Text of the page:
Residents in the ancient Iranian capital, Hamedan, are grappling with severe water shortage, sometimes going without any water for as long as 24 hours.
The crisis which has seriously affected the everyday lives of the majority of the city’s nearly 600,000 population in the past few days, has been attributed to the critical depletion of the water in the Ekbatan Dam reservoir, with zero inflows.
With nothing in the pipes, water for drinking and other purposes is now being distributed by tanker trucks. Iran’s Red Crescent has also been distributing bottled water in the city.
A month ago, during a visit to Hamedan, capital of a province of the same name, President Ebrahim Raisi ordered the related authorities to solve the city’s water problem within two months.
In recent years, many cities across the country have been scenes of massive protests to the authorities’ mismanagement of water resources, harmful dam building, and politically motivated diversion of rivers that have devastated agriculture and drinking water sources. Also, there is rising temperatures and sand storms, expert attribute to global warming.
in July 2021 big crowds protested in over a dozen cities and towns in the southwestern province of Khuzestan where at least 700 villages were receiving regular supplies of water by tanker trucks.
In July 2021, Protests over water shortages in Khuzestan lasted for more than a week and it spread to several neighboring and nearby provinces including Chahar Mahal-Bakhtiari, Esfahan, Lorestan, and Bushehr.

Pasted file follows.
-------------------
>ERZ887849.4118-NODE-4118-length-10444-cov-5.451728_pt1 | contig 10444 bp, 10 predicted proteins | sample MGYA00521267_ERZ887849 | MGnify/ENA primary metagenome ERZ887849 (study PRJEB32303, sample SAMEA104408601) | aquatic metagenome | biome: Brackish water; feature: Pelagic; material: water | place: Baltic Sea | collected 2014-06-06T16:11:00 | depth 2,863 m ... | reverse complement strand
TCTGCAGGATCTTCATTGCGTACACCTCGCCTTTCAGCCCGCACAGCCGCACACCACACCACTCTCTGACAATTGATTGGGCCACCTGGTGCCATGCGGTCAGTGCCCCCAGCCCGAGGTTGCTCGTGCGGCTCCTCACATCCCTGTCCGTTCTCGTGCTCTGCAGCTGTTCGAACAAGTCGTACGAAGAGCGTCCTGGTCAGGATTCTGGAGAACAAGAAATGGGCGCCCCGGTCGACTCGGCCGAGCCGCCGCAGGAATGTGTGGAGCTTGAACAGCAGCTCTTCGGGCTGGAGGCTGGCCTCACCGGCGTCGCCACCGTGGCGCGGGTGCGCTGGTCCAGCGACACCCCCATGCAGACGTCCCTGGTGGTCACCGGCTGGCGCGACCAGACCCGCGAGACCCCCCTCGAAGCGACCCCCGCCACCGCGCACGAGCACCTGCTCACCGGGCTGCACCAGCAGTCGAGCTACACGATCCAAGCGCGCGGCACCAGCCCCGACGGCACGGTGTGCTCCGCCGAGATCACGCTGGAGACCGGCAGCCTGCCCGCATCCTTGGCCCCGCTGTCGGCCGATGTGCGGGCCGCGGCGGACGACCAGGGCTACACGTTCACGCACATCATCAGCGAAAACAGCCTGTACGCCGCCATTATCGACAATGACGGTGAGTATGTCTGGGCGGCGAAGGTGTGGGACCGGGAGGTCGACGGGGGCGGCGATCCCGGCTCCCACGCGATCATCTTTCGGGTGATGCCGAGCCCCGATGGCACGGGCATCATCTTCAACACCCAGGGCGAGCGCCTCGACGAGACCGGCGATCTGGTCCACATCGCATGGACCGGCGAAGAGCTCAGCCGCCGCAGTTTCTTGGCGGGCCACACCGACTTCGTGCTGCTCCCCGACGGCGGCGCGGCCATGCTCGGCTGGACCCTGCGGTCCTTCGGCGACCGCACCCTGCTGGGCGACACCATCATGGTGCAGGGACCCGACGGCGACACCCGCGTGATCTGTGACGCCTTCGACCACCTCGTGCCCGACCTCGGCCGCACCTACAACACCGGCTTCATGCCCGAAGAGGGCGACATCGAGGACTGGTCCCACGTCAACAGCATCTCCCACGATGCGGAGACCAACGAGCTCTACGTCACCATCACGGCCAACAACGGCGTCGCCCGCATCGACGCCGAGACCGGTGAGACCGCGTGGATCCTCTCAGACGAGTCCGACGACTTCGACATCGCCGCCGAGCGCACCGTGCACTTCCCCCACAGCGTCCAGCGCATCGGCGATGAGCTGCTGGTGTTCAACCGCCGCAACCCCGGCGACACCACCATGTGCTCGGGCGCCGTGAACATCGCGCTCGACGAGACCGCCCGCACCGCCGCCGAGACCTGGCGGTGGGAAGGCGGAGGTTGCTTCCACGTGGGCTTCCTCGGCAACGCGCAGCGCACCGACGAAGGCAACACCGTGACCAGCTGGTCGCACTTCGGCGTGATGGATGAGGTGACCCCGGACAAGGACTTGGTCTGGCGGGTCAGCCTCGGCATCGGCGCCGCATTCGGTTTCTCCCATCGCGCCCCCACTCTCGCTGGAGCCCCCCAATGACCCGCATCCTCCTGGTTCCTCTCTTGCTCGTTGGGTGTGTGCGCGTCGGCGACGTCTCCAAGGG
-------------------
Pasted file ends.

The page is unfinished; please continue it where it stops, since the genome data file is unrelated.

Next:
Later in November water protests in the city of Isfahan, the capital of the central province of Esfahan, turned into anti-government unrest. Security forces cracked down on protesters with heavy handed tactics and many were injured by shotgun pellets.
Earlier this month, a large group of people in the city of Shahrekord in southwest Iran held a protest rally after nine days with no piped water. Officials said the problem stemmed from the recent flash floods in the region and the lack of any water treatment plant for the province. Water has been cut in Shahrekord, and four other cities due to the recent floods and increased water turbidity.
Ironically, despite a dam-building craze in the past 30 years, most of the water from this summer’s exceptional monsoon rains was lost in plains and deserts.
Iran is in the midst of a long drought that has become worse in the past couple of years. Ninety-seven percent of Iran’s land is arid or semi-arid.
The rapid growth in demand for water has led to severe depletion of available sources. The annual renewable water availability per capita reached a crisis level in 2021. Studies by the United Nations Development Program (UNDP) indicate that by 2040 Iran is likely to face a severe water stress level.
Several human factors, experts say, are contributing to the worsening situation: population growth, industrial demand, mismanagement of water resources including allocation to water-intensive industries, and planting many water-intensive crops including rice and sugarcane.
Steel mills are particularly blamed for draining available water resources. Most of Iran's largest steel factories are in arid regions such as Esfahan, Yazd, and Kerman provinces despite the very high water usage in steel production.
Critics blame Iran's development model, or lack of one, in the past few decades and unbalanced sectoral growth for much of the water crisis in the country.
Iran is also among the ten countries in the world that extract most groundwater and a hotspot of land subsidence induced by groundwater withdrawal.